Sennheiser, after moving a bit cautiously initially in the noise-cancellation (NC) headphone space, is now going all out in the battle against Bose’s QuietComfort 35 (Rs29,363). And that battle starts with the PXC 550 (Rs29,990).
At first glance, it is clear that the PXC 550 is a traditional Sennheiser headphone design because its lines are similar to their other headphones. The matt black finish looks classy and elegant, and does not require regular cleaning to keep them looking clean, the way some shiny headphones do. In comparison, the Bose QuietComfort 35 also has a classy matt finish, but it does not have the few chrome inserts to liven up the overall design that the PXC 550 does.
There is, however, a sense of solidity to the Bose design as well, though the headphones are extremely lightweight. Deciding the comfort level in terms of earcup sizes will be a subjective call, but the Sennheiser PXC 550 is slightly wider than the Bose QuietComfort 35. The former weighs 227g, while the latter tips the scales at 236g—there is not much to choose between the two.
Sennheiser features touch controls on the right earcup, which is a much funkier way of showing off to friends. The headphone also detects when the earcups are being worn—when you put them on your ears, the headphone switches on automatically, switching off when you place it flat in the carrying case, for example. Bose’s Connect app (free for Android and iOS) and Sennheiser’s CapTune app (free for Android and iOS) allow some amount of sound-setting tweaks as well.
Bluetooth pairing for both headphones is a breeze, be it for phones or with MacBooks. We did struggle a bit with the Bluetooth drivers on a Windows PC, but that could be an isolated issue.
NC offers the biggest comparison between the two, and will define the ultimate winner. Bose’s NC technology has, so far, been considered the benchmark in the headphone business. The QuietComfort 35 is carrying forward that tradition. The sound quality is excellent when the NC is switched on, and there is no hissing noise in the background, something that can be a problem with a lot of rivals.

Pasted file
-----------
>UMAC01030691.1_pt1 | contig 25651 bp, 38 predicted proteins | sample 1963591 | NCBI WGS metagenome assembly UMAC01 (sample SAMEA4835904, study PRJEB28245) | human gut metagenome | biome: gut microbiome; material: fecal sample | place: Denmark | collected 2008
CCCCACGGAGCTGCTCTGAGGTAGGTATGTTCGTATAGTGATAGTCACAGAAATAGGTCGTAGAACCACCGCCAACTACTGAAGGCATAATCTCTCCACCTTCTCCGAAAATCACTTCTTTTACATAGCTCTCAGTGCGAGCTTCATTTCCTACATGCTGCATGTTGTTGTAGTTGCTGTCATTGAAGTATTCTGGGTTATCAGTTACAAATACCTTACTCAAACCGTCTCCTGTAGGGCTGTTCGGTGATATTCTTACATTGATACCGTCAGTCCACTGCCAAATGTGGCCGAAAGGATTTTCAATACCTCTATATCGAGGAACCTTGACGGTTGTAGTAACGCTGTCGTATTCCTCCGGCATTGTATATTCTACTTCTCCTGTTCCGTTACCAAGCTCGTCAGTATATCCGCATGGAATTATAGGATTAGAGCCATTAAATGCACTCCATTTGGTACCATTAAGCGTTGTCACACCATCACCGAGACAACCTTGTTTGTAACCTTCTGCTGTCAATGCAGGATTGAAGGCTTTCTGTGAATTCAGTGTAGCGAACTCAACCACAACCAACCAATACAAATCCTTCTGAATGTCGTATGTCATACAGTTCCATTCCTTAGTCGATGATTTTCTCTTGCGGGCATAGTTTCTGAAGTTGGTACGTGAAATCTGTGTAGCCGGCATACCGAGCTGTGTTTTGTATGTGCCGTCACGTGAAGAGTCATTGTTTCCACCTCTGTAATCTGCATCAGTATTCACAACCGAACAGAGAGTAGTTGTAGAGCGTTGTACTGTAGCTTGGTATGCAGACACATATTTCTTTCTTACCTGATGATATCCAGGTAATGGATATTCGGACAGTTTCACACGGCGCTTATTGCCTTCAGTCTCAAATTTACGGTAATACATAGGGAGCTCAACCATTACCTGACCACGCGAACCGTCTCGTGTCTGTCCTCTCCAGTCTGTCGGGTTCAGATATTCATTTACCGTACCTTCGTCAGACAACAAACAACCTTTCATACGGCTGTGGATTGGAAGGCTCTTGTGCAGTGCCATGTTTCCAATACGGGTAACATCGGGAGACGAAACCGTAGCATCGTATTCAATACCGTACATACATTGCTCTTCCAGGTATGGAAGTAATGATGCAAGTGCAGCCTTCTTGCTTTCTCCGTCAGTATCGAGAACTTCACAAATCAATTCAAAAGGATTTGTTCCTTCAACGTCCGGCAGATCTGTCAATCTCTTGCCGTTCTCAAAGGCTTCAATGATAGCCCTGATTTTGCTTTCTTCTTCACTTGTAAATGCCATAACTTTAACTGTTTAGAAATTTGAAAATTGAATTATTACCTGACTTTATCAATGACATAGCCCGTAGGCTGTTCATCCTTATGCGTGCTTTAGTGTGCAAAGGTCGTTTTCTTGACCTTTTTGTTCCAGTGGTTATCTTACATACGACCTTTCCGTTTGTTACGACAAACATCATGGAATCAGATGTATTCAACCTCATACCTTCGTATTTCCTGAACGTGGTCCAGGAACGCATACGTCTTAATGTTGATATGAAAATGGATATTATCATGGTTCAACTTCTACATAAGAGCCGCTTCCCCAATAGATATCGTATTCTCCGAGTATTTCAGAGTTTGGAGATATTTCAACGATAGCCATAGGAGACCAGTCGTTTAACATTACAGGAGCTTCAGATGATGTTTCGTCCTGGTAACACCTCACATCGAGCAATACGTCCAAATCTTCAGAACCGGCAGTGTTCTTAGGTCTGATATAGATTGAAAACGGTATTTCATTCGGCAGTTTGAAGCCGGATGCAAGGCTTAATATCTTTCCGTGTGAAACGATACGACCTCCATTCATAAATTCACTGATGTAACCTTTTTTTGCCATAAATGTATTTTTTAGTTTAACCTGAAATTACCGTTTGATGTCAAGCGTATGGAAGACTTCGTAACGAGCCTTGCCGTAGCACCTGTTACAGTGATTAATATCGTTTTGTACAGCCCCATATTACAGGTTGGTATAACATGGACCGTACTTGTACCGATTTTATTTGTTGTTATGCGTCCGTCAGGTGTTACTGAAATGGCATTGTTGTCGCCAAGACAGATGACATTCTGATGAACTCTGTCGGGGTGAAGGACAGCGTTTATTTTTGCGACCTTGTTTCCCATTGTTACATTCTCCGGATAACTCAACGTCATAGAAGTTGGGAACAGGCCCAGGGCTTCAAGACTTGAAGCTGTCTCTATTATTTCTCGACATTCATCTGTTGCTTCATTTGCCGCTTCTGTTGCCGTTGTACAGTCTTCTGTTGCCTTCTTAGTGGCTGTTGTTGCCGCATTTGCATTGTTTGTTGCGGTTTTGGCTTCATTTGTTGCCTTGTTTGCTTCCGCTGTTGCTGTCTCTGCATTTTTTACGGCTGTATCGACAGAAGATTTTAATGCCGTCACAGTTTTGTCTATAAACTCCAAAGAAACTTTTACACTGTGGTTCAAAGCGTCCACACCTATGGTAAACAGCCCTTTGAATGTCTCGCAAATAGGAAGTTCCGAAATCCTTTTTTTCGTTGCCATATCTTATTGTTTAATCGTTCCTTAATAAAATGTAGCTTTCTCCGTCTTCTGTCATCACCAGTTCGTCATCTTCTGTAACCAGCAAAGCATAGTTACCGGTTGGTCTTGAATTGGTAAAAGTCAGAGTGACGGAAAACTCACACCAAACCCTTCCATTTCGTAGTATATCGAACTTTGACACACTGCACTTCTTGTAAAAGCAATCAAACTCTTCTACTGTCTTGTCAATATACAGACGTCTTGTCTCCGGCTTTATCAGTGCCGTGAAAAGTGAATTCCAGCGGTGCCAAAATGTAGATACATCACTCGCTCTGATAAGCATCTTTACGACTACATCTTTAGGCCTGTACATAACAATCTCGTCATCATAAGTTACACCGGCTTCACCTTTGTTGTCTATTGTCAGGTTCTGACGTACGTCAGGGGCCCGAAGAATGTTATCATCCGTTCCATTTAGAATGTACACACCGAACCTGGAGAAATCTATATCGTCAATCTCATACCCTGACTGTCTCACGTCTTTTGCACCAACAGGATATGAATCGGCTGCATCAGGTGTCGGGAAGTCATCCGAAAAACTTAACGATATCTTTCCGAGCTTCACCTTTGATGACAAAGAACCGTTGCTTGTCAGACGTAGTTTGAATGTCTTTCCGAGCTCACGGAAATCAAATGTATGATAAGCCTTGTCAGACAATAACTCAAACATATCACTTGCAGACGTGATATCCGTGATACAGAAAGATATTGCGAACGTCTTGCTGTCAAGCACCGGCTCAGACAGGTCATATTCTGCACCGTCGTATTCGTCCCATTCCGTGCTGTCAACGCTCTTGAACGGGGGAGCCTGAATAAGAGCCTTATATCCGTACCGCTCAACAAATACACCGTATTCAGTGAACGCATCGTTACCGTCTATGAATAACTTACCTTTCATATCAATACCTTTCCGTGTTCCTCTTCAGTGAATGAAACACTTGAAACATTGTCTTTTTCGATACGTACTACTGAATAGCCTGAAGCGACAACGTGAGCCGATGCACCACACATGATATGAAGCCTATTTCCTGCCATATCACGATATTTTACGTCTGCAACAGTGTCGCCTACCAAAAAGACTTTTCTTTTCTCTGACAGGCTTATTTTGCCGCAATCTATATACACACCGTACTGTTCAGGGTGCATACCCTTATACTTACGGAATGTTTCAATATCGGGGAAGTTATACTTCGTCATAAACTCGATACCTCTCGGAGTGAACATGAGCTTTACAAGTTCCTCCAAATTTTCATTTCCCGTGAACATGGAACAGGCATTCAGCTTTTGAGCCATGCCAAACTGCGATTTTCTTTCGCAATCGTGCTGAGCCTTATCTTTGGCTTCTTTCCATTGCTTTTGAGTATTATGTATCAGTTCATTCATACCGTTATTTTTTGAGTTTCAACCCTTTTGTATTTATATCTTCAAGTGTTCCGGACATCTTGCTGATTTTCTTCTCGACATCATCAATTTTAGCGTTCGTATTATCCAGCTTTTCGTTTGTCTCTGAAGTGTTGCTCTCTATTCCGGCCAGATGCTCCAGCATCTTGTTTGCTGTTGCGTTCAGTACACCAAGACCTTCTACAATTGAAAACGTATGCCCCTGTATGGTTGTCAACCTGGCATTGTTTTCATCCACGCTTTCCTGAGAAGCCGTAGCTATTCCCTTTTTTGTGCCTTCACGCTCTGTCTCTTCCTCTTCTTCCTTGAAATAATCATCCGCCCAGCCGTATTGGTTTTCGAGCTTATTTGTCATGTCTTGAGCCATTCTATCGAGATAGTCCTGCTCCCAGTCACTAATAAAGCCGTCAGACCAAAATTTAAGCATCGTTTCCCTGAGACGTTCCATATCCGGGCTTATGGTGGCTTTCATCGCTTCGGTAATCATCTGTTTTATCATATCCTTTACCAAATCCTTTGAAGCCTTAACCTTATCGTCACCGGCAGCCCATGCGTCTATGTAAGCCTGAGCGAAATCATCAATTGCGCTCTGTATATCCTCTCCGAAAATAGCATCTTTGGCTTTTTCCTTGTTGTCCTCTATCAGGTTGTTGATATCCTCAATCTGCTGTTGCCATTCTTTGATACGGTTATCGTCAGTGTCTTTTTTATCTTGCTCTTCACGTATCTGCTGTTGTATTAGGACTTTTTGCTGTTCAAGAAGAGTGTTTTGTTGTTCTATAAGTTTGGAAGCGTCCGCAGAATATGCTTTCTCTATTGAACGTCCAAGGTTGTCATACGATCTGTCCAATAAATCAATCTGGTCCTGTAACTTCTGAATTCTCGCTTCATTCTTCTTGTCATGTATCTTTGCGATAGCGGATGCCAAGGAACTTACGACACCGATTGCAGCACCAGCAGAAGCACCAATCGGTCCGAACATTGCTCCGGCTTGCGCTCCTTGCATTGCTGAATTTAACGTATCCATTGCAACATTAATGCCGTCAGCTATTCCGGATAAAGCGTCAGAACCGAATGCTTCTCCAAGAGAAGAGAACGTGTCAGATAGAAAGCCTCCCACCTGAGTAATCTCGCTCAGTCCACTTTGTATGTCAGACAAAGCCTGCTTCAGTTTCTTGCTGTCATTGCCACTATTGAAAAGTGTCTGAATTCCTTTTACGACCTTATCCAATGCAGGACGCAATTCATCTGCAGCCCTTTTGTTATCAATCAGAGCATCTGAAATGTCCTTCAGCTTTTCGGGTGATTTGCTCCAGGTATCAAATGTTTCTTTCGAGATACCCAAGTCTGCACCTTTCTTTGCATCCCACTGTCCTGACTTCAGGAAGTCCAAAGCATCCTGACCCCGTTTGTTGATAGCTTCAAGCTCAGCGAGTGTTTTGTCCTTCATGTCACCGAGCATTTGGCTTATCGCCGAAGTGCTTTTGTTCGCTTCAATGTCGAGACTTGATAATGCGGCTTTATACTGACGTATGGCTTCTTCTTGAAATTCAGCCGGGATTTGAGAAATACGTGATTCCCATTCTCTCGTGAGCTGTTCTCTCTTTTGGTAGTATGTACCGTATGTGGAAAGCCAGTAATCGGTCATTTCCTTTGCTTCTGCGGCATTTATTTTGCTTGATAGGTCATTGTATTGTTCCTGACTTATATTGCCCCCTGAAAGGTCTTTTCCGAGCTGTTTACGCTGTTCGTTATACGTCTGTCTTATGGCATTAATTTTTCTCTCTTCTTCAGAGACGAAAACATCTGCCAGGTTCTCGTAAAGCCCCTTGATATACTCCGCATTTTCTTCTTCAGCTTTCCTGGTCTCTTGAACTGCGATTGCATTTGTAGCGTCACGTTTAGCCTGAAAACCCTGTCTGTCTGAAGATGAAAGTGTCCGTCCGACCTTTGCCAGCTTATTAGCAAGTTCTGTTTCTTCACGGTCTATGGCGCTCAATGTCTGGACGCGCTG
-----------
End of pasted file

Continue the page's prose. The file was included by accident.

Sennheiser gets quite close. There are multiple levels of NC settings available to the user, depending on how noisy it is around you. The music genres we tested this with did not exhibit any hissing or distortion intrusion, and did not struggle either in terms of clarity or bass response.
Needless to say, both headphones isolate you from the din around.
Bose headphones, irrespective of the family they belong to, have a trademark warm sound. And the QuietComfort 35 also retains that, something Bose loyalists will appreciate. It offers excellent levels of clarity, wide sound and tight bass that doesn’t spill on to other frequencies. There is just something very comforting about the Bose sound signature, be it in headphones or earphones. Sennheiser has also has retained the neutral sound signature with the PXC 550. Between the two, we prefer the slightly more powerful bass that the Sennheiser headphone can reproduce with the same music tracks. Though the QuietComfort 35 exhibits a bit more detailing (Sennheiser’s Momentum range offers that sort of detailing), the PXC 550 sound just comes across as livelier.
It is really too close to call. The buying decision, if you are upgrading from an existing Bose or Sennheiser headphone, should not be too complicated. But we’d stick our necks out and recommend the Bose QuietComfort 35, simply for the greater level of detailing that it offers.